E18.5 embryos were isolated by Cesarean section, fixed in 4% paraformaldehyde, dehydrated in a methanol series, and embedded in paraffin for sectioning. Paraffin sections were stained with routine H&E or subjected to immunohistochemistry using anti-Myosin (MF20; Developmental Studies Hybridoma Bank, 1:20 dilution) and anti-UCP1 (ab10983; Abcam, 1:400 dilution) antibodies19.
Primary brown preadipocytes were isolated from interscapular BAT of newborn Brd4 f/f, Brd4 f/f #2;Cre-ER and immortalized by infecting retroviruses expressing SV40T38. Adipogenesis of immortalized brown preadipocytes was induced with DMEM supplemented with 10% fetal bovine serum (FBS), 0.02μM insulin, 1nM T3, 0.5mM IBMX, 2μgml−1 DEX, and 0.125mM indomethacin for 2 days39. After this period, the culture medium was supplemented with FBS, insulin, and T3 only. 3T3-L1 cells were from Daniel Lane.
C2C12 myoblasts were purchased from ATCC and cultured in growth medium of DMEM containing 15% FBS. Myogenesis was induced by replacing growth medium to DMEM containing 2% horse serum when cells were ~70% confluent. Before changing the medium, cells were washed with plain DMEM twice.
Total RNA was extracted using TRIzol (Invitrogen) and reverse transcribed using ProtoScript II first-strand cDNA synthesis kit (NEB), following manufacturer’s instructions. qRT-PCR of Brd4 exon 3 was done using SYBR green primers: forward 5′-CCCAGAGACCTCCAACCCTAA-3′ and reverse 5′-AACTGGTGTTTCCATAGTGTCTTGAG-3′. qRT-PCR of Brd4 exon 5 was done using the primers: forward 5′-TGACATCGTCTTAATGGCAGAAG-3′ and reverse 5′-CCTTTTGCCTGGACTATCATGAT-3′.
For ChIP-Seq analysis, formaldehyde was added directly to cell culture medium to a final concentration of 2%. After 10min of incubation at room temperature, glycine was added to a concentration of 125mM to quench crosslinking reaction. Approximately 2×107 cells were washed with 20ml cold PBS in culture dish twice and scraped off in 10ml Farnham lysis buffer (5mM PIPES, pH 8.0, 85mM KCl, 0.5% NP-40, supplemented with protease inhibitors), then pelleted by centrifugation at 3000×g for 5min at 4°C. Cell pellet was resuspended in 10ml lysis buffer and pelleted again to remove cytosolic proteins. Resulting nuclear pellet was sonicated in 2ml TE buffer (10mM Tris-Cl, pH 8.0, 1mM EDTA, supplemented with protease inhibitors) to achieve DNA fragments of 200–500bp. Detergents were added to digested chromatin fractions to make 1× RIPA buffer (10mM Tris-Cl, pH 7.6, 1mM EDTA, 0.1% SDS, 0.1% sodium deoxycholate, 1% triton X-100). After centrifugation, supernatant was collected in a new tube. For each ChIP, 8–10μg antibodies were pre-incubated with 50μl Dynabeads Protein A (Life Technologies) in 1ml PBS overnight at 4°C under gentle rotation. Next day, 1ml chromatin from 1×107 cells was mixed with antibody-beads complex and incubated overnight at 4°C with gentle rotation. Chromatin immunoprecipitates were washed twice with 1ml RIPA buffer, twice with 1ml RIPA containing 300mM NaCl, twice with 1ml LiCl buffer (50mM Tris-Cl, pH 7.5, 250mM LiCl, 0.5% NP-40, 0.5% sodium deoxycholate), and twice with 1ml TE buffer. Samples were reverse-crosslinked in 100μl elution buffer (1% SDS, 0.1M NaHCO3, and 100μg proteinase K) overnight at 65°C. DNA was purified by QIAquick PCR Purification Kit (QIAGEN) and quantified using Qubit dsDNA HS Assay Kit (Thermo Fisher Scientific)19,24.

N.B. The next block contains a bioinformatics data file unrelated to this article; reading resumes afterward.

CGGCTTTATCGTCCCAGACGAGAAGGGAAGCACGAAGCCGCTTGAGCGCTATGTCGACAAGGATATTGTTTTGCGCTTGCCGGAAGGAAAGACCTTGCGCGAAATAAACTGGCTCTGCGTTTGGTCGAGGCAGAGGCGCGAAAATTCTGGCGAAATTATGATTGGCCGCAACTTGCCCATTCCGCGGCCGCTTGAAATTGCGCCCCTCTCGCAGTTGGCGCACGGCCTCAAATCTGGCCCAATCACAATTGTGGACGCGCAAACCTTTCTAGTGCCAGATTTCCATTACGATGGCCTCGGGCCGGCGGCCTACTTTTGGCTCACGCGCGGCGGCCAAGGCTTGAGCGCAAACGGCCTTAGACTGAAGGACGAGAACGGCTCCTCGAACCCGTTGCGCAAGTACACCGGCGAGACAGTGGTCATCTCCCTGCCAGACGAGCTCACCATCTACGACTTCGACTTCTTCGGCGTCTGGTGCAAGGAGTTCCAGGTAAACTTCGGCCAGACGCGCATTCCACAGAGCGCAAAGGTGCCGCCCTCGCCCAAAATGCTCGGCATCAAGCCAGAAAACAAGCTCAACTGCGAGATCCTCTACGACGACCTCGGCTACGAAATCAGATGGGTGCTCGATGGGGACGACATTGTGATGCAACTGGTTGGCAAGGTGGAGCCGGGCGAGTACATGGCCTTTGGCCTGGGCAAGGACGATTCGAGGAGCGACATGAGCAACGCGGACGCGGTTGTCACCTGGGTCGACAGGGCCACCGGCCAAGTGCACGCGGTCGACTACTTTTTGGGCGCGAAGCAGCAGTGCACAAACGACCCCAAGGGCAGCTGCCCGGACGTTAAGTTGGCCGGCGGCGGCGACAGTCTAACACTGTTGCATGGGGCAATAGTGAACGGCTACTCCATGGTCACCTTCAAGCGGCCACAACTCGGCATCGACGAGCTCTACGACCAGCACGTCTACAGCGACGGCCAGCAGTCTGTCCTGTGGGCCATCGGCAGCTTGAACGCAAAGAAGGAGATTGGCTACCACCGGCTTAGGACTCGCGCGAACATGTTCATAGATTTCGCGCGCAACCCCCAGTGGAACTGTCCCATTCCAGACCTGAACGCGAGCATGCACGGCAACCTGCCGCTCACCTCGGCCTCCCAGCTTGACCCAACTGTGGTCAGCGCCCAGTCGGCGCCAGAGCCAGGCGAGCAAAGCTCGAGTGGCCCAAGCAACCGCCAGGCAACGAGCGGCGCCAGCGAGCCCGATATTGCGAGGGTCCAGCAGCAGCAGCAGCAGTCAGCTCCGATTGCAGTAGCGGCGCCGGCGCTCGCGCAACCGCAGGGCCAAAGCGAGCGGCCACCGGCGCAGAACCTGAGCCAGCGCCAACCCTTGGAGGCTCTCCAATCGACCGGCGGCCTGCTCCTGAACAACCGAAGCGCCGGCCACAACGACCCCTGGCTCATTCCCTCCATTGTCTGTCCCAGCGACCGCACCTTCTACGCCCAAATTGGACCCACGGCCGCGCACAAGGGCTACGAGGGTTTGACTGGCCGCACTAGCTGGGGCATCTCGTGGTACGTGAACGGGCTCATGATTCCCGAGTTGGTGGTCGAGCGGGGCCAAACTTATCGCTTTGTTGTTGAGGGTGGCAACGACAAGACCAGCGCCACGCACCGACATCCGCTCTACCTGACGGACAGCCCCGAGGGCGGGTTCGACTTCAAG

For RNA-Seq, mRNAs were purified using Dynabeads mRNA Purification Kit (Invitrogen), and then they were used to synthesize double-stranded cDNAs using SuperScript Double-Stranded cDNA Synthesis Kit (Invitrogen). Sequencing libraries were constructed using NEBNext Ultra II DNA Library Prep Kit for Illumina (NEB). All ChIP-Seq and RNA-Seq samples were sequenced on the Illumina HiSeq 2500.
To identify Brd4 binding regions, we used ‘SICER’ method with a window size of 50bp and a gap size of 50bp40. To eliminate non-specific binding of Brd4 antibody, we compared Brd4 ChIP-Seq data from Brd4 KO cells with that from two biological replicates of control (Pparγf/f) cells24, and kept only the identified Brd4 binding regions with enrichment level significantly higher in control cells than in the Brd4 KO cells, with an estimated false discovery rate (FDR) of <10−3. Then, we chose only the overlapping Brd4 binding regions from two biological replicates. For Brd4 ChIP-Seq data in Mll3 −/− Mll4 f/f cells, an FDR of <10−10 was used to find the high-confidence ChIP-enriched regions. Other published ChIP-Seq data sets were downloaded (GSE74189, GSE50466, and GSE44824)19,24,41.
For motif analysis of Brd4 binding regions (Fig. 4a), we used SeqPos motif tool in Galaxy Cistrome (http://cistrome.org/ap/root)42. The algorithm used in this motif tool is previously described in detail43. We selected the top 3000 Brd4 binding regions to screen enriched TF motifs at each time point.
All data sets described in the paper have been deposited in NCBI Gene Expression Omnibus under accession number GSE99101.
We thank John Seavitt and the KOMP2 program at Baylor College of Medicine for Brd4 tm1a(EUCOMM)Wtsi mice, Philipp Scherer for Adipoq-Cre mice, Erin Koh and Jaena Taitague for technical support, and NIDDK Genomics Core for sequencing. This work was supported by the Intramural Research Program of NIDDK, NIH to KG.
J-E.L. and K.G. conceived and designed the experiments. J-E.L., Y-K.P., S.P., and Y.J. performed the experiments. J-E.L., Y-K.P., S.P., Y.J., N.W., B.L., W.P., and K.G. analyzed the data. A.D. and K.O. generated Brd4 f/f mice. J-E.L., N.W., B.L., and W.P. performed computational analyses. J-E.L., S.P., and K.G. wrote the manuscript. K.G. supervised all the experiments.
The authors declare that they have no competing financial interests.
Electronic supplementary material
Supplementary Information accompanies this paper at 10.1038/s41467-017-02403-5.